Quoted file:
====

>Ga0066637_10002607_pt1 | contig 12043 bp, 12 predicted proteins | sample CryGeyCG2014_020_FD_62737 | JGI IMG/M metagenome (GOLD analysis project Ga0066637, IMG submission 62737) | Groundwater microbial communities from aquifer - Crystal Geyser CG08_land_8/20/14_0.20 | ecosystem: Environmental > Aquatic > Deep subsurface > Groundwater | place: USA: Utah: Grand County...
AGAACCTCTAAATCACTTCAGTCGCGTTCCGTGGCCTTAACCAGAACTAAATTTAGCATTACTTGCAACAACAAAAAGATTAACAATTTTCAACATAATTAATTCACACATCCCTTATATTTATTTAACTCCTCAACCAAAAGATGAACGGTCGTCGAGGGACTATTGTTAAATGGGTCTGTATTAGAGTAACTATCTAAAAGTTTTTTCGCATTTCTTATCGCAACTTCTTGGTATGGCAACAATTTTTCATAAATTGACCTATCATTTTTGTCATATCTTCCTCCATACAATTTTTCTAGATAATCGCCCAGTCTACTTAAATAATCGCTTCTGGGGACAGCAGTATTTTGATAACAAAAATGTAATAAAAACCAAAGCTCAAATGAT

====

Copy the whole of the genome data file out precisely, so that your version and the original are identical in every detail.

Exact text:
>Ga0066637_10002607_pt1 | contig 12043 bp, 12 predicted proteins | sample CryGeyCG2014_020_FD_62737 | JGI IMG/M metagenome (GOLD analysis project Ga0066637, IMG submission 62737) | Groundwater microbial communities from aquifer - Crystal Geyser CG08_land_8/20/14_0.20 | ecosystem: Environmental > Aquatic > Deep subsurface > Groundwater | place: USA: Utah: Grand County...
AGAACCTCTAAATCACTTCAGTCGCGTTCCGTGGCCTTAACCAGAACTAAATTTAGCATTACTTGCAACAACAAAAAGATTAACAATTTTCAACATAATTAATTCACACATCCCTTATATTTATTTAACTCCTCAACCAAAAGATGAACGGTCGTCGAGGGACTATTGTTAAATGGGTCTGTATTAGAGTAACTATCTAAAAGTTTTTTCGCATTTCTTATCGCAACTTCTTGGTATGGCAACAATTTTTCATAAATTGACCTATCATTTTTGTCATATCTTCCTCCATACAATTTTTCTAGATAATCGCCCAGTCTACTTAAATAATCGCTTCTGGGGACAGCAGTATTTTGATAACAAAAATGTAATAAAAACCAAAGCTCAAATGAT